1. Fujimoto M, Nakai A: The heat shock factor family and adaptation to proteotoxic stress. FEBS J. 2010, 277: 4112-4125. 10.1111/j.1742-4658.2010.07827.x.View ArticlePubMedGoogle Scholar
  2. Anckar J, Sistonen L: Regulation of HSF1 function in the heat stress response: implications in aging and disease. Annu Rev Biochem. 2011, 80: 1089-1115. 10.1146/annurev-biochem-060809-095203.View ArticlePubMedGoogle Scholar
  3. Kampinga HH, Hageman J, Vos MJ, Kubota H, Tanguay RM, Bruford EA, Cheetham ME, Chen B, Hightower LE: Guidelines for the nomenclature of the human heat shock proteins. Cell Stress Chaperones. 2009, 14: 105-111. 10.1007/s12192-008-0068-7.View ArticlePubMedGoogle Scholar
  4. Jedlicka P, Mortin MA, Wu C: Multiple functions of Drosophila heat shock transcription factor in vivo. EMBO J. 1997, 16: 2452-2462. 10.1093/emboj/16.9.2452.View ArticlePubMedPubMed CentralGoogle Scholar
  5. Xiao X, Zuo X, Davis AA, McMillan DR, Curry BB, Richardson JA, Benjamin IJ: HSF1 is required for extra-embryonic development, postnatal growth and protection during inflammatory responses in mice. EMBO J. 1999, 18: 5943-5952. 10.1093/emboj/18.21.5943.View ArticlePubMedPubMed CentralGoogle Scholar
  6. Nakai A, Suzuki M, Tanabe M: Arrest of spermatogenesis in mice expressing an active heat shock transcription factor 1. EMBO J. 2000, 19: 1545-1554. 10.1093/emboj/19.7.1545.View ArticlePubMedPubMed CentralGoogle Scholar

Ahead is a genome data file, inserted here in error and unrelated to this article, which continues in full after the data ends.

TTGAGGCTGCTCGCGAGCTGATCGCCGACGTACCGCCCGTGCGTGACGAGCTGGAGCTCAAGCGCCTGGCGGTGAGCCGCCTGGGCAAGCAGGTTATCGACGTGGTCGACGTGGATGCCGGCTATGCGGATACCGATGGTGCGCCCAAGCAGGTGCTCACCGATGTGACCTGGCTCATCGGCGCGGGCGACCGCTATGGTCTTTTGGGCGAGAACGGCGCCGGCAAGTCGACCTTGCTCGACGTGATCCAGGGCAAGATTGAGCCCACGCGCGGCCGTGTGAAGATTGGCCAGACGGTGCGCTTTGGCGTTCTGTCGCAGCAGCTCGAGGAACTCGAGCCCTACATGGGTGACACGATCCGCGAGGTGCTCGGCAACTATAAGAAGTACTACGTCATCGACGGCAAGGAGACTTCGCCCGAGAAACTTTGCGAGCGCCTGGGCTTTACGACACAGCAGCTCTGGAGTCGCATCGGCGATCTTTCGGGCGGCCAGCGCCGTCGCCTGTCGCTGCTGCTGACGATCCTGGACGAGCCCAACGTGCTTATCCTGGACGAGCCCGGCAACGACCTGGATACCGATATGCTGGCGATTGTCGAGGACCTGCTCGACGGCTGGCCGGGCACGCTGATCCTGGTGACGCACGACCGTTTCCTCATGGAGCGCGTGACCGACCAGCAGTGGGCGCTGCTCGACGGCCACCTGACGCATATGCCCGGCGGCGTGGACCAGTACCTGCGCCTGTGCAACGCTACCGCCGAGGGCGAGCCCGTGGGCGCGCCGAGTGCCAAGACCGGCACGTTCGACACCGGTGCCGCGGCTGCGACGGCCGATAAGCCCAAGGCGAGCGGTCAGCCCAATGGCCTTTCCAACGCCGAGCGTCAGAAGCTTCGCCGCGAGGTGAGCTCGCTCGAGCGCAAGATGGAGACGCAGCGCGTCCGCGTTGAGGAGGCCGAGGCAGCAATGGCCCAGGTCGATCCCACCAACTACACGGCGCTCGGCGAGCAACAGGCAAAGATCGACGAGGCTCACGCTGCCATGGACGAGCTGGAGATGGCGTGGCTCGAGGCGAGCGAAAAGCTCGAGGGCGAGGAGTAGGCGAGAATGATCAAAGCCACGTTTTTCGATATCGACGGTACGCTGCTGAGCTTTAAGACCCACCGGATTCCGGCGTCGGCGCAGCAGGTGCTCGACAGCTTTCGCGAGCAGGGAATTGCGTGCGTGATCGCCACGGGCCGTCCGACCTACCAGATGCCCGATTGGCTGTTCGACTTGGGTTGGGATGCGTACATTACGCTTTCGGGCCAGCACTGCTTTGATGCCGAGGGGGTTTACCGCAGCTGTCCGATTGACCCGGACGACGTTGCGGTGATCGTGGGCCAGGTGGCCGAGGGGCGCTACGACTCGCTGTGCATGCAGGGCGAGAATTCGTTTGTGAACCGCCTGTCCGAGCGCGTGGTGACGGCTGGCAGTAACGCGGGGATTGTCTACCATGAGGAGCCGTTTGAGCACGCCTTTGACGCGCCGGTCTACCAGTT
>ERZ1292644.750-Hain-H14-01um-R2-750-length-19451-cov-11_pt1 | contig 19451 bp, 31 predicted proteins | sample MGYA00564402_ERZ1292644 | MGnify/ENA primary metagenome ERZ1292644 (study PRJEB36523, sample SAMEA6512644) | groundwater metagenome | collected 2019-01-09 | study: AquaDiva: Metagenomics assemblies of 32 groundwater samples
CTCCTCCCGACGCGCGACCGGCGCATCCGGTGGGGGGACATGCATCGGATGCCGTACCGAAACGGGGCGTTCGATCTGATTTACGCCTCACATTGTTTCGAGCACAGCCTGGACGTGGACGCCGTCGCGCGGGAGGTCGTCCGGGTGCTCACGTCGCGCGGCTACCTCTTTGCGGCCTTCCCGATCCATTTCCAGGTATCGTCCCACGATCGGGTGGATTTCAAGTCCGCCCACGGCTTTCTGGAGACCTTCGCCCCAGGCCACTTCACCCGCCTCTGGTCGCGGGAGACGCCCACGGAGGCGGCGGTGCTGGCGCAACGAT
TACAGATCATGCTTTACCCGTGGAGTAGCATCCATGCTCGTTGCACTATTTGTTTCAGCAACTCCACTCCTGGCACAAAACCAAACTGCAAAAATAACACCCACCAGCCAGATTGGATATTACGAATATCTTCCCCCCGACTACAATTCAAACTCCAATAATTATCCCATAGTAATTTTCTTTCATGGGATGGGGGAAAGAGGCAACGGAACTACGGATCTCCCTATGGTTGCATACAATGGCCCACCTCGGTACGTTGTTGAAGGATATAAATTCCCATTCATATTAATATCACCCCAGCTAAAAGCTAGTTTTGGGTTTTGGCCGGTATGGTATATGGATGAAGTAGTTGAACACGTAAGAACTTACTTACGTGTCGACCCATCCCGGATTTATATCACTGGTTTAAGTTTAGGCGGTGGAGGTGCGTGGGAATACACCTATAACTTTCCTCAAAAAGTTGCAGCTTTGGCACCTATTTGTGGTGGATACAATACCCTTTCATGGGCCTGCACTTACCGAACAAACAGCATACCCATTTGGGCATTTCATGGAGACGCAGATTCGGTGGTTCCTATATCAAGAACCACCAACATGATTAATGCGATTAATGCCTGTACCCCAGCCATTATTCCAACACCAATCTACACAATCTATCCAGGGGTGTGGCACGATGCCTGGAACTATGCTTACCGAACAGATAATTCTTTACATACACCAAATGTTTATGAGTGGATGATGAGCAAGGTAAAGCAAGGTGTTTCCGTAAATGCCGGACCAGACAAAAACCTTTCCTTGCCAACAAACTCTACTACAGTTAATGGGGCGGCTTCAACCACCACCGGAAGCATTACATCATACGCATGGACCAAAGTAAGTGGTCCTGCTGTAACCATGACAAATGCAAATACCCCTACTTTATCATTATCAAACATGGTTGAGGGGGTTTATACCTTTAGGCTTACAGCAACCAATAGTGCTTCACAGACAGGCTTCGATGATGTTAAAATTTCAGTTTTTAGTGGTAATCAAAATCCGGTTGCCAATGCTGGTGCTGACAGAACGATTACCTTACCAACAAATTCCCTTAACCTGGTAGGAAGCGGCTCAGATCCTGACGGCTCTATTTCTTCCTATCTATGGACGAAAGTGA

7. Vydra N, Malusecka E, Jarzab M, Lisowska K, Glowala-Kosinska M, Benedyk K, Widlak P, Krawczyk Z, Widlak W: Spermatocyte-specific expression of constitutively active heat shock factor 1 induces HSP70i-resistant apoptosis in male germ cells. Cell Death Differ. 2006, 13: 212-222. 10.1038/sj.cdd.4401758.View ArticlePubMedGoogle Scholar
  8. Dai C, Whitesell L, Rogers AB, Lindquist S: Heat shock factor 1 is a powerful multifaceted modifier of carcinogenesis. Cell. 2007, 130: 1005-1018. 10.1016/j.cell.2007.07.020.View ArticlePubMedPubMed CentralGoogle Scholar
  9. Khaleque MA, Bharti A, Sawyer D, Gong J, Benjamin IJ, Stevenson MA, Calderwood SK: Induction of heat shock proteins by heregulin beta1 leads to protection from apoptosis and anchorage-independent growth. Oncogene. 2005, 24: 6564-6573.PubMedGoogle Scholar
  10. O’Callaghan-Sunol C, Sherman MY: Heat shock transcription factor (HSF1) plays a critical role in cell migration via maintaining MAP kinase signaling. Cell Cycle. 2006, 5: 1431-1437. 10.4161/cc.5.13.2915.View ArticlePubMedGoogle Scholar